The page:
When he graduated from high school in Damascus, Syria, Mostapha Ramadan had plenty of reasons to be optimistic about his future. His career got off to a promising start with a gig as a sales agent at an internet company and admission to a computer science program at a local university. Then came the war that has been tearing apart his country for the last five years.
Ramadan was forced to quit school and flee. "I wasn't able to continue my studies because I traveled from Syria to Lebanon, Jordan, Egypt," he tells Inc.com in an email. Now he's settled in Turkey and perhaps a bit of luck has returned -- Ramadan is among hundreds of refugees receiving a full scholarship from accredited, degree-granting online University of the People. Now he's back to studying computer science.
There's room for everyone in a virtual lecture hall
UoPeople is tuition-free for all students but between an application and test fees, the cost of completing a bachelor's degree is around $4,000. Thanks to a grant from the Hoffman Foundation, the school is now offering around 500 scholarships covering these costs for refugees, making attendance completely free.
Why refugees? As UoPeople founder and president Shai Reshef explains, serving those displaced by war is the logical extension of the school's mission to enable even the most disadvantaged to access higher education. (You can learn more about this mission from his TED talk.)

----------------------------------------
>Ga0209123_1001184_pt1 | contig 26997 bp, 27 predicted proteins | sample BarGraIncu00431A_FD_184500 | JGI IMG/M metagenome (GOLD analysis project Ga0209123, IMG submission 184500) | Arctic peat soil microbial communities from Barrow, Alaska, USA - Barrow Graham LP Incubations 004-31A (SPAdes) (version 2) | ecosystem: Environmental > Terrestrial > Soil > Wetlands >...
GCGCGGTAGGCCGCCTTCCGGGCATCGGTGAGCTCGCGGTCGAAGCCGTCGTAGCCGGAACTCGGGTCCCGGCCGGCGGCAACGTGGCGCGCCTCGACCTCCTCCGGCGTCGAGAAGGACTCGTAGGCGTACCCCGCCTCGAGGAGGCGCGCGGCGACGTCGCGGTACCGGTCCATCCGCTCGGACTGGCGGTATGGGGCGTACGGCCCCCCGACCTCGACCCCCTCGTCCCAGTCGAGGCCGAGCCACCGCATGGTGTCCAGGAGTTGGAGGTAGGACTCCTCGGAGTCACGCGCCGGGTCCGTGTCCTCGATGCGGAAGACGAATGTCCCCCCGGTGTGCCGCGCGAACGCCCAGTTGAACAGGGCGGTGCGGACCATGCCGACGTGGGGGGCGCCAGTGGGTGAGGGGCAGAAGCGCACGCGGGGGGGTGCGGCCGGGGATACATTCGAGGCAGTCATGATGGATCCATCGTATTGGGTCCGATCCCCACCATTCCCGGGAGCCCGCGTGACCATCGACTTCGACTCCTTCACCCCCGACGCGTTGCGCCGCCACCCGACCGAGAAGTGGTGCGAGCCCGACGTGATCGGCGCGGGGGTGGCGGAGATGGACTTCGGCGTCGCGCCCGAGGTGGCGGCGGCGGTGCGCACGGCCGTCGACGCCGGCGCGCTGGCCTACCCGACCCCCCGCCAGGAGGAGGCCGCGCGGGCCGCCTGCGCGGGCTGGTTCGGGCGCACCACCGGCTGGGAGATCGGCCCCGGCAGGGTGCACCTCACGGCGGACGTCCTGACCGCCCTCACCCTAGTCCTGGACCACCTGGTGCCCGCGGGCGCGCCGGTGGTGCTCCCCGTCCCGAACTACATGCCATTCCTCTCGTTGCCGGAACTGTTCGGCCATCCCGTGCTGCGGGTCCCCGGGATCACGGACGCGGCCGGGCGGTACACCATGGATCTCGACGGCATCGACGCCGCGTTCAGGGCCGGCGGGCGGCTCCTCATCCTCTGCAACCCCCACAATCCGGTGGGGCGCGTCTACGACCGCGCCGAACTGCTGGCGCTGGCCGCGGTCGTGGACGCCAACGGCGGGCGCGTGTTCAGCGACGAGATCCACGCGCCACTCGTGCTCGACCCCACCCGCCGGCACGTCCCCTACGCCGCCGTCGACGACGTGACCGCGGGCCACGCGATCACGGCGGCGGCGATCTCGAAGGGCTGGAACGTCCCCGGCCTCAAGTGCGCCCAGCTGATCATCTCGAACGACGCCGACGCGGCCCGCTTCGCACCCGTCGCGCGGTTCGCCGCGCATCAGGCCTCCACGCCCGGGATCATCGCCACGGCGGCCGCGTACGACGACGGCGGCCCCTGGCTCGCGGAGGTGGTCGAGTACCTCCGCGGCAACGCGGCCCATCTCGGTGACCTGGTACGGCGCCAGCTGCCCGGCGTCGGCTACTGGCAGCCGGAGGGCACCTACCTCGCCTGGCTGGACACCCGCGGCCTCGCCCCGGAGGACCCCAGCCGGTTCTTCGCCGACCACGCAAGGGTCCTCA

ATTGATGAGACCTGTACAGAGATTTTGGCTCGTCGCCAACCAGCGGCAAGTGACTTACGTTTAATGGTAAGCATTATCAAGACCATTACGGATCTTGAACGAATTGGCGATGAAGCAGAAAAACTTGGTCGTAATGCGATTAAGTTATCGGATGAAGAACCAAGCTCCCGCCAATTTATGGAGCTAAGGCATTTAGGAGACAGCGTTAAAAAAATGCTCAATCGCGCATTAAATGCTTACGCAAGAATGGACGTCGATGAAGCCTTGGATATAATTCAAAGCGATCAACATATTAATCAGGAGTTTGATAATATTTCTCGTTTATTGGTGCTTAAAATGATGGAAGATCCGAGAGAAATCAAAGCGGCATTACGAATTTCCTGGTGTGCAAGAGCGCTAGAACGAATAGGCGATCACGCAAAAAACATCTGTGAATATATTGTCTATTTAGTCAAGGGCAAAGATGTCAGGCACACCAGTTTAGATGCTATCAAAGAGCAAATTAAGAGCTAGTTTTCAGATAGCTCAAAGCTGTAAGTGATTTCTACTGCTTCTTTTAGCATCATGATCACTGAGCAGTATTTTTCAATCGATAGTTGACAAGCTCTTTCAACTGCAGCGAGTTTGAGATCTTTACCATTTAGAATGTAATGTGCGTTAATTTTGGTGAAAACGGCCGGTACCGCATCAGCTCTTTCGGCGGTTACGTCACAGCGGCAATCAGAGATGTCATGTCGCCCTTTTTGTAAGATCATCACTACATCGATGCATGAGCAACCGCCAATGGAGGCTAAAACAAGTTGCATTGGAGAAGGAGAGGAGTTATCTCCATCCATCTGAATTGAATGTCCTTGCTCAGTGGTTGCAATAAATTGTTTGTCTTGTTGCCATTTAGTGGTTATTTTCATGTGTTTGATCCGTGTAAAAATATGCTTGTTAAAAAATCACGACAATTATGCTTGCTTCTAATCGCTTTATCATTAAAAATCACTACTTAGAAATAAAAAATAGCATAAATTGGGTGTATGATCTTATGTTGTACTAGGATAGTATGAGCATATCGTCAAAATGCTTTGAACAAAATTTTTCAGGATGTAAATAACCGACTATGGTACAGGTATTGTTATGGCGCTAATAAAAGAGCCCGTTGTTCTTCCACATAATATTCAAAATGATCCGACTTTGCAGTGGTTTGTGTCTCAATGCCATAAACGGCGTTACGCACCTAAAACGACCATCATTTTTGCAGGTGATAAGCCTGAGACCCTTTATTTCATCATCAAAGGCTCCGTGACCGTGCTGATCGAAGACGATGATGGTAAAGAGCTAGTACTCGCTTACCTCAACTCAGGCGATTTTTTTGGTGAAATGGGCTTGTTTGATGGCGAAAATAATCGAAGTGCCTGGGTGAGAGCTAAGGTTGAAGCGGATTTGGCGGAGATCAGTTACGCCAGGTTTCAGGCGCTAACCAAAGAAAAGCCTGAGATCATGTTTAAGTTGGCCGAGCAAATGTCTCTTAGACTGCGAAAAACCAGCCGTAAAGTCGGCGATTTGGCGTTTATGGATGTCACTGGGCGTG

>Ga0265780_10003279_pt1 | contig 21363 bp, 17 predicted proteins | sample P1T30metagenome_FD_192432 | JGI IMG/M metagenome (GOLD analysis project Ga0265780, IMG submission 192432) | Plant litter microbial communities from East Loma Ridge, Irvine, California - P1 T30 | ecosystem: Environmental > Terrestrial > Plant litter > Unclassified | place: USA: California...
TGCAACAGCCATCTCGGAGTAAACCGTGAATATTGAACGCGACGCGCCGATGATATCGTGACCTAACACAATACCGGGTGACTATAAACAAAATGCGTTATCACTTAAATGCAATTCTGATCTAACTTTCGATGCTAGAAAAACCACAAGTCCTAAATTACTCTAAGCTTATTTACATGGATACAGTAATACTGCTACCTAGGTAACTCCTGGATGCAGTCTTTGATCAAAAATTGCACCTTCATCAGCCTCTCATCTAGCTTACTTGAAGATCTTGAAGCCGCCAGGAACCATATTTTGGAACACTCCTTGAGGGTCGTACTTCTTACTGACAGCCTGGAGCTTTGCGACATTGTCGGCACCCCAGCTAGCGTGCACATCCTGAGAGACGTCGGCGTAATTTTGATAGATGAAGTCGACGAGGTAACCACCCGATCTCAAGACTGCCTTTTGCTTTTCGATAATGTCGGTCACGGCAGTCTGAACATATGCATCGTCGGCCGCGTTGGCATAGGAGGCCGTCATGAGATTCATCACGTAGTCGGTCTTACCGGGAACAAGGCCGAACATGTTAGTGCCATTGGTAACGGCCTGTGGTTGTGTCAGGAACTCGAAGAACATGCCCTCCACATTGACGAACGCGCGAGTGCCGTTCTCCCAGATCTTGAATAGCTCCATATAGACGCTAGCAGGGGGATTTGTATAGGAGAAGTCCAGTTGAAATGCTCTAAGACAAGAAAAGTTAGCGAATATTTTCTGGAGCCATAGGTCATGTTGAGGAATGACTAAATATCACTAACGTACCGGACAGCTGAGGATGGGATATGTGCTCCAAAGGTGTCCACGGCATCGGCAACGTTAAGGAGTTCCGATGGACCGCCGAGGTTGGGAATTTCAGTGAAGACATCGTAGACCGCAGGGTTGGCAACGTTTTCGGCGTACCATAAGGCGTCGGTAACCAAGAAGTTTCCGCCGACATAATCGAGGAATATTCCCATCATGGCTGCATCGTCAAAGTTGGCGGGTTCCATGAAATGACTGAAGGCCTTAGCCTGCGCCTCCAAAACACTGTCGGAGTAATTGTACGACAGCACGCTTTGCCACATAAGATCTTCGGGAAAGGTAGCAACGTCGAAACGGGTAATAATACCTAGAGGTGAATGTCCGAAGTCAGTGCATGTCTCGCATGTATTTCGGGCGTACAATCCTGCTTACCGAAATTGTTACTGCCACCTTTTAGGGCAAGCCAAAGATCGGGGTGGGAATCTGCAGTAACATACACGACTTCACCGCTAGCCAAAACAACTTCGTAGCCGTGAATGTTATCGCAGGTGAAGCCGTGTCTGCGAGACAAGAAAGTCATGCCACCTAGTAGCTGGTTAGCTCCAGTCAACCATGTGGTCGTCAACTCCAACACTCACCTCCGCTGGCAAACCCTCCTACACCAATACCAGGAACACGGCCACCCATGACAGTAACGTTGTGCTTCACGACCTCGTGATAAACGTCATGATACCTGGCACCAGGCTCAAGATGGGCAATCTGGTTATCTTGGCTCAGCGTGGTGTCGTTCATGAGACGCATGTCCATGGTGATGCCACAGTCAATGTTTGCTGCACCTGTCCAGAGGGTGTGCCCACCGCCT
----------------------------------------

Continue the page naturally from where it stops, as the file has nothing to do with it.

"The challenges refugees face are enormous and their conditions are frequently dire. However, education offers a chance to turn lives around. The majority of refugees and asylum seekers currently have no options to pursue higher education," he tells Inc.com. "In a virtual classroom, there's a place for everyone."
Ramadan understands all too well the difficulties of accessing local education. While universities in Turkey provide free places for refugees, studying there requires proficient Turkish and local exam results. Plus, the logistical demands of surviving in a new country make studying difficult even if a student can clear those barriers. "We need to work to get money, and all the universities require daily attendance. It's prohibited to work and study at the same time here. So if no savings, no one can study here," Ramadan explains.
But thanks to his free ride at UoPeople, he's once again got some optimism about his career. "I'm sure I will get an excellent qualification which will help me to achieve my future goals. After graduating I'm planing to do a masters as well," he says.
Reshef hopes UoPeople can help many more refugees like Ramadan seize control of their futures despite the political turbulence back home. "We've received 1,300 applicants so far who have identified themselves as Syrian refugees. Of these, we have admitted already 100. An additional 250 are currently awaiting scholarships to be admitted for next term," he says. "We will provide as many scholarships as we have available, and should the demand exceed our capacity, we will do our best to secure more scholarships."
It's quite likely that 500 scholarships won't be enough. According to The Institute of International Education approximately 100,000 individuals among the waves of refugees leaving Syria are young people qualified for university. This isn't just a tragedy for those thousands of talented would-be students forced to sacrifice their futures for survival, but for all of us, according to Reshef.
"This is clearly not only a matter of 'their problem' or their future at stake, but the collective future of us all," he concludes.